“Most eurozone trade is conducted on open account so the ability of the supplier to obtain an assurance of being paid on time will help to mitigate risk,” says Hennah. “More efficient management of working capital will ultimately reduce the need for short-term finance.”

He, nevertheless, points out that although standardised payment processing could reduce the need for bank financing, suppliers should not discount the opportunities presented by joining supply chain finance programmes if they need early access to finance, where these facilities are made available to them.

Similarly, Canavan argues that Sepa will not detract from the need, and demand, for supply chain finance.

“The negotiated payment terms between buyers and suppliers will not be impacted,” he says. “Purely having their payment arrive by a SDD will not necessarily get the funds from the buyer to them faster.”

He adds that Sepa could indeed be beneficial to supply chain finance programmes. “It can serve to standardise the security and ease of payment across the eurozone as it will remove some of the possible inconsistencies and solutions at a local level,” he says.

It seems Sepa could actually boost the provision of supply chain finance. Banks themselves will benefit from not having to settle payments through more than 35 different systems across Europe, and when making payments across borders they too will be taking advantage of the same standardised payments processes.

“Sepa will make it easier to roll out cross-border supply chain finance programmes throughout the euro area,” says Reid.

The next deadline

With Sepa migration for payment users across the euro area now effectively complete, more attention is likely to be focused on the next Sepa migration deadline of October 31, 2016, which applies to companies in non-euro countries involved in euro-denominated trade.

Hennah believes that joining Sepa presents clear benefits for banks and corporates outside the euro area that are processing significant volumes of euro-denominated payments. “These include the rationalisation of euro account structures and enhanced payment processing efficiency as well as reduced risk, complexity and cost,” he says.

Meanwhile, companies in non-euro countries are already doing Sepa cross-border transfers.

“I do not see achieving Sepa compliance as a hindrance to these companies. Sepa is in existence already for the euro area and the way that companies make payments within their own non-euro countries will not be affected,” says Allighan.

“Many corporates have already actively used the Sepa capabilities of their bank, for example, to achieve cost-savings,” adds Knetsch. “Even banks have already actively switched these types of payments into Sepa because of the associated cost efficiency.”

As more companies outside the euro step up their adoption of the new Sepa payment instruments, this is expected to boost their opportunities for trade in the euro area too.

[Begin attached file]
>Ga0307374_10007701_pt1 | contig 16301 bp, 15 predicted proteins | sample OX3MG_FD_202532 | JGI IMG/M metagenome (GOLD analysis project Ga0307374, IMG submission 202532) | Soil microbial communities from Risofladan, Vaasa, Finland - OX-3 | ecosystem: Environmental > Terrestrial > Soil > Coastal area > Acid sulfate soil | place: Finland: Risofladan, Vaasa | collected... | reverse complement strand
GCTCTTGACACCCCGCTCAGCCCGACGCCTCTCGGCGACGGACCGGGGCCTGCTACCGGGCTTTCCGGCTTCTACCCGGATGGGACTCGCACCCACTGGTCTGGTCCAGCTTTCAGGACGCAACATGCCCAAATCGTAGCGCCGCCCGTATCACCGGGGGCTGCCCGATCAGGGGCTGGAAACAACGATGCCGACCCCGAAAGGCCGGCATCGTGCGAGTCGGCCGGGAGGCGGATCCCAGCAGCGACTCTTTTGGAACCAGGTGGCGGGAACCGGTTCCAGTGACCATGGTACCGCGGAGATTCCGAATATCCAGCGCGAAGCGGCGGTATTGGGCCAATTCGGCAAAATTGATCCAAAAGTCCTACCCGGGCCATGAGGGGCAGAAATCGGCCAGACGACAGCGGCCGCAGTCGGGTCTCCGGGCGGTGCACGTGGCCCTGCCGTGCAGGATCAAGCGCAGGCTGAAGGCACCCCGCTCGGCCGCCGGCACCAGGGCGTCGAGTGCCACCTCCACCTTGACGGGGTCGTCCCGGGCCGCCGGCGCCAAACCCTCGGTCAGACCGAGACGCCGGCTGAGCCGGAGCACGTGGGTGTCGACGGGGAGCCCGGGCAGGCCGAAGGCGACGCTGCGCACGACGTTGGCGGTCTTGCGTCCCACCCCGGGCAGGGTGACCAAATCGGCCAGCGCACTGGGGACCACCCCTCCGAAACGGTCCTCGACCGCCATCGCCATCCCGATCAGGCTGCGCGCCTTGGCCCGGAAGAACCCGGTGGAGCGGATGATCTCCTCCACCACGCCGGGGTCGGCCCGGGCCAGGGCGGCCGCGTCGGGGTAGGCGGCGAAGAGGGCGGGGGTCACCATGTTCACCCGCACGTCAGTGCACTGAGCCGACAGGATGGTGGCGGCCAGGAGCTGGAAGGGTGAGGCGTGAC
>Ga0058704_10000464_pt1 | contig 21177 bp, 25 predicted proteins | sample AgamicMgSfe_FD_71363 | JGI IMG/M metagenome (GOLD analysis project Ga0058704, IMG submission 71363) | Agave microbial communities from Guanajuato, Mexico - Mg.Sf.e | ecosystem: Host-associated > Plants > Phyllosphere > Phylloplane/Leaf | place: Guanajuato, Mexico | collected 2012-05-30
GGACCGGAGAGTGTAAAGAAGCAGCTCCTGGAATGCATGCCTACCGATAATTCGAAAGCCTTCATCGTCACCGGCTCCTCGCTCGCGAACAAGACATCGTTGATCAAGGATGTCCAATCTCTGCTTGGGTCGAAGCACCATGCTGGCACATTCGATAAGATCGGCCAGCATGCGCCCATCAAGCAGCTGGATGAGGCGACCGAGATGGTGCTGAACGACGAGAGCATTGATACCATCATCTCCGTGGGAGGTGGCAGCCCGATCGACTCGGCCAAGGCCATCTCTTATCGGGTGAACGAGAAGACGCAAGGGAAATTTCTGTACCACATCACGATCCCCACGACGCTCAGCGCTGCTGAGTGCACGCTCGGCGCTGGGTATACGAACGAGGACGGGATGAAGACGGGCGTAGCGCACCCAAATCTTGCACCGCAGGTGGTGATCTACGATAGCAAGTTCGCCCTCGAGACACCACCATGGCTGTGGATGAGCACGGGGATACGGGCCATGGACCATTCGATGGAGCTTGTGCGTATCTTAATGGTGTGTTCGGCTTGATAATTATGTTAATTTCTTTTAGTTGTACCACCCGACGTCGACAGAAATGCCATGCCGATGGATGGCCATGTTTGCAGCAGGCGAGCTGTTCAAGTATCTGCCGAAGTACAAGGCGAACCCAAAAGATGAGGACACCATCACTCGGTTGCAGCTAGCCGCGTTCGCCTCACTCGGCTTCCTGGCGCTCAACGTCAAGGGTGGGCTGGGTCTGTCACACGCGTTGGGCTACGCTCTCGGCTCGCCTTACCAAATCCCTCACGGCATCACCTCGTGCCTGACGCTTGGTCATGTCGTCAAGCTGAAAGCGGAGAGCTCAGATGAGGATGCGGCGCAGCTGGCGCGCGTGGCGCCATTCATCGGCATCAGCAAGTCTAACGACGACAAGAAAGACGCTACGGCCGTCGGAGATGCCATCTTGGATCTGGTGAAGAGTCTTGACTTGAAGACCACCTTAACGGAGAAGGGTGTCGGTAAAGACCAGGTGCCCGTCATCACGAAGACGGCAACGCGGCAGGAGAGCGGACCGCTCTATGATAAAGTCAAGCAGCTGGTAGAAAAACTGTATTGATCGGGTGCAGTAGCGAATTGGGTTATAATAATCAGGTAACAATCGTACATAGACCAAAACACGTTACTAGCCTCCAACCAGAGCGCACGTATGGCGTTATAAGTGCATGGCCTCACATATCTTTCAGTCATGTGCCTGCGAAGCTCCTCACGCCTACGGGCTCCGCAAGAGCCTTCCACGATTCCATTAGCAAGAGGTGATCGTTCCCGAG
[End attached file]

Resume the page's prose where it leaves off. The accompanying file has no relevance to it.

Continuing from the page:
“Use of the Sepa instruments will open up a much wider market to them,” says Allighan. He believes it will encourage companies outside the euro area to trade with more countries in the region. “There is greater potential for cross-European trade because of the ease and efficiency of payment and collection methods across all countries.”

Using Sepa to create new financing solutions

While Sepa brings clear new opportunities for corporates trading across the euro area, banks managing payments across borders also stand to benefit.

“There is a clear connection between a standardised, harmonised payments landscape and the opportunities open to corporate clients,” says Deutsche Bank’s Andrew Reid. “From a bank perspective, it will also allow for a rationalisation of systems and a reduction in complexity, ultimately helping drive down the cost of processing payments.”

Reid believes that banks will now be able to offer new solutions to their corporate clients as they capitalise on defined payment terms and a single Automated Clearing House (ACH) clearing system which provides greater certainty of payment and settlement.

“Banks can leverage Sepa to develop new solutions in areas such as supply chain finance,” he says. “When introduced into financial supply chain programmes, Sepa can significantly enhance banks’ abilities to offer effective early financing solutions.”

Deutsche Bank is currently working on the creation and presentation of new solutions that leverage Sepa formats and practices. About a year ago it set up a Working Capital Advisory Unit, which is looking at the convergence of product and solution sets, where there may be opportunities for the promotion of certain trade finance-related solutions.